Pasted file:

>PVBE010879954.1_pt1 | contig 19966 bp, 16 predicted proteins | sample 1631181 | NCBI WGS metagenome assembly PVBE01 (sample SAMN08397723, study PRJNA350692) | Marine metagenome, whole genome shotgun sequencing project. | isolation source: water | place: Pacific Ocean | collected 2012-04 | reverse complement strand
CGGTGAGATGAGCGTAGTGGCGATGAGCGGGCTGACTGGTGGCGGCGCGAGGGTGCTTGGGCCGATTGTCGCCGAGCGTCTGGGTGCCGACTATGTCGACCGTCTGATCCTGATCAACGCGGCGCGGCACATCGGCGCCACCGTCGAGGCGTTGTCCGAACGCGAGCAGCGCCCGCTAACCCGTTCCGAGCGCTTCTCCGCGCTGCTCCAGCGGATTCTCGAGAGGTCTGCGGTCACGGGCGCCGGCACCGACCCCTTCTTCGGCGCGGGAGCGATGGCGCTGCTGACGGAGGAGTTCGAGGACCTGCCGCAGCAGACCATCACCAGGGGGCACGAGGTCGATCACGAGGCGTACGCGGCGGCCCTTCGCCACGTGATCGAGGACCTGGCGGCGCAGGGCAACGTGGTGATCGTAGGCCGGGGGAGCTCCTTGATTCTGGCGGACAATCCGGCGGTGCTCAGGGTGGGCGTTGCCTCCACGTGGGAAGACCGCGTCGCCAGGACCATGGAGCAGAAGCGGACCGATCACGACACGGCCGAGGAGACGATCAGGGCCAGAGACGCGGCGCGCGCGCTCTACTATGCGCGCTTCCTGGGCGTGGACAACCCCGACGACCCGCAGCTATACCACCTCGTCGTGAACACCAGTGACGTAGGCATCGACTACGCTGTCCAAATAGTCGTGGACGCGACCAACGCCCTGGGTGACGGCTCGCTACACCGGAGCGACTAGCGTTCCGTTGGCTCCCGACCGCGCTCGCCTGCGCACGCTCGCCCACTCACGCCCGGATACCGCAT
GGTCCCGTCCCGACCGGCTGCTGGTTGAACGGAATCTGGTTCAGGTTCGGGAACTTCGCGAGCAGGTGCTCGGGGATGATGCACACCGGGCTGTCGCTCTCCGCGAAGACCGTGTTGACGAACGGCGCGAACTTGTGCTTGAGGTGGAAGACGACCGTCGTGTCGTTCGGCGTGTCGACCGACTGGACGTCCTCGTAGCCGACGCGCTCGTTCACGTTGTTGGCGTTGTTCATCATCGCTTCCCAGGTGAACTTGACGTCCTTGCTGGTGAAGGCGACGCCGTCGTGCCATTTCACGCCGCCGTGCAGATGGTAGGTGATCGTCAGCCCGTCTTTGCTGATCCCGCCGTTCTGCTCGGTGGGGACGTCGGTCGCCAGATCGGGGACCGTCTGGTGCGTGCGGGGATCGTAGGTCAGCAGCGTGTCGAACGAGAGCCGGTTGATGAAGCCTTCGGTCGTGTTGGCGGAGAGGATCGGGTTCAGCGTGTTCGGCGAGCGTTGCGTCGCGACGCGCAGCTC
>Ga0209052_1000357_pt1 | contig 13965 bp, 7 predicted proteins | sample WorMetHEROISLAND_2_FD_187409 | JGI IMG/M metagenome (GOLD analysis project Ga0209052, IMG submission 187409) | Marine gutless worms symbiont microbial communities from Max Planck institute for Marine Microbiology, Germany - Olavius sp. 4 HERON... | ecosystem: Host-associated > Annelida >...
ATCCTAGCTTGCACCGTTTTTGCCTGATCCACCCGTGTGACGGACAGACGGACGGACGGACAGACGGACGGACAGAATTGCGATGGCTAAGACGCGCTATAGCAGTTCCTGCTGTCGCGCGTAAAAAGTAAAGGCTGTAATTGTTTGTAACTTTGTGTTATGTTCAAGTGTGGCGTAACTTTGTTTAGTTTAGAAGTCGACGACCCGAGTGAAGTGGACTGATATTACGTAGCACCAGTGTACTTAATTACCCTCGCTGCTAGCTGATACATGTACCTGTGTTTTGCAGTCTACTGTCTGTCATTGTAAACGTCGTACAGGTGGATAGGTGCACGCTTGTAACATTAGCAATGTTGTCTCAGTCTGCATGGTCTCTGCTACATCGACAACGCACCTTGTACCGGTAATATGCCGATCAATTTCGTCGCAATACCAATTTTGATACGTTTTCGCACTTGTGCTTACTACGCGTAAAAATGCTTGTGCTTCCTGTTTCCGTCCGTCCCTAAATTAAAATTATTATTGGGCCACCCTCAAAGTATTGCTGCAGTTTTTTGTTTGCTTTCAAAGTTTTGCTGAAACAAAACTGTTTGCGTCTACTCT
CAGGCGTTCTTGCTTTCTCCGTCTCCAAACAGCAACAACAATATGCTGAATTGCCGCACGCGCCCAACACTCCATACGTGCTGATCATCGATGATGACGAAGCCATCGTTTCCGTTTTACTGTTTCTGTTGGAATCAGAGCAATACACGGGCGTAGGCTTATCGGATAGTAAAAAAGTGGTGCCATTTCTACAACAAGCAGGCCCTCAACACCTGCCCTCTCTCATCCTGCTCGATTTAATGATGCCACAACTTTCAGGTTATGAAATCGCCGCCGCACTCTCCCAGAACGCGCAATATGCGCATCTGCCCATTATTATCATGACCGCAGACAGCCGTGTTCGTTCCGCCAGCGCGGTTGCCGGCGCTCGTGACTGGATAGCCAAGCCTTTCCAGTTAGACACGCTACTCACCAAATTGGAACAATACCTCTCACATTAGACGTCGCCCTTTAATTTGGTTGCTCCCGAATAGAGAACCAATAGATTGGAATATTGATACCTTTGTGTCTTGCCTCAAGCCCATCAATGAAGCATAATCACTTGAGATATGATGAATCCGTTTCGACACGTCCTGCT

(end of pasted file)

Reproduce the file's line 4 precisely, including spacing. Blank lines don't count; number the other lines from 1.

>Ga0209052_1000357_pt1 | contig 13965 bp, 7 predicted proteins | sample WorMetHEROISLAND_2_FD_187409 | JGI IMG/M metagenome (GOLD analysis project Ga0209052, IMG submission 187409) | Marine gutless worms symbiont microbial communities from Max Planck institute for Marine Microbiology, Germany - Olavius sp. 4 HERON... | ecosystem: Host-associated > Annelida >...